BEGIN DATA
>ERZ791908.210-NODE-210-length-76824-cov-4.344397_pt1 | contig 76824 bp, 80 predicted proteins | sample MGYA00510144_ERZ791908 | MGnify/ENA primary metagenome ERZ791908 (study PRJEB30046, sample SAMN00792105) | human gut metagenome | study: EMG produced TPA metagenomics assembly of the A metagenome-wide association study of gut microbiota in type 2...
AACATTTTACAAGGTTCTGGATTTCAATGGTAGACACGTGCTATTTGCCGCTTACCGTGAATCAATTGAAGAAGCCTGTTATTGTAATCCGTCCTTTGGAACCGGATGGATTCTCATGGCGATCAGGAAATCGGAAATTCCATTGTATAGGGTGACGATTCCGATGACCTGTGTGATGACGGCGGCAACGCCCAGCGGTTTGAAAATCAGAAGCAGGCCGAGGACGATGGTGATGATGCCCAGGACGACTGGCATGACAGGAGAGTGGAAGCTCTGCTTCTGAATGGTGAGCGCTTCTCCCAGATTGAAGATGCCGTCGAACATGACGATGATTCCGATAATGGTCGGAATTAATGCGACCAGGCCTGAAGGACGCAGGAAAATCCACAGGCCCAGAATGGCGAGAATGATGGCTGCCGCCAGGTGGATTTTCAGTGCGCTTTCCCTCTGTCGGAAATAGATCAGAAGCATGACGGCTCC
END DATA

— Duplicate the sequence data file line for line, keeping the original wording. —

>ERZ791908.210-NODE-210-length-76824-cov-4.344397_pt1 | contig 76824 bp, 80 predicted proteins | sample MGYA00510144_ERZ791908 | MGnify/ENA primary metagenome ERZ791908 (study PRJEB30046, sample SAMN00792105) | human gut metagenome | study: EMG produced TPA metagenomics assembly of the A metagenome-wide association study of gut microbiota in type 2...
AACATTTTACAAGGTTCTGGATTTCAATGGTAGACACGTGCTATTTGCCGCTTACCGTGAATCAATTGAAGAAGCCTGTTATTGTAATCCGTCCTTTGGAACCGGATGGATTCTCATGGCGATCAGGAAATCGGAAATTCCATTGTATAGGGTGACGATTCCGATGACCTGTGTGATGACGGCGGCAACGCCCAGCGGTTTGAAAATCAGAAGCAGGCCGAGGACGATGGTGATGATGCCCAGGACGACTGGCATGACAGGAGAGTGGAAGCTCTGCTTCTGAATGGTGAGCGCTTCTCCCAGATTGAAGATGCCGTCGAACATGACGATGATTCCGATAATGGTCGGAATTAATGCGACCAGGCCTGAAGGACGCAGGAAAATCCACAGGCCCAGAATGGCGAGAATGATGGCTGCCGCCAGGTGGATTTTCAGTGCGCTTTCCCTCTGTCGGAAATAGATCAGAAGCATGACGGCTCC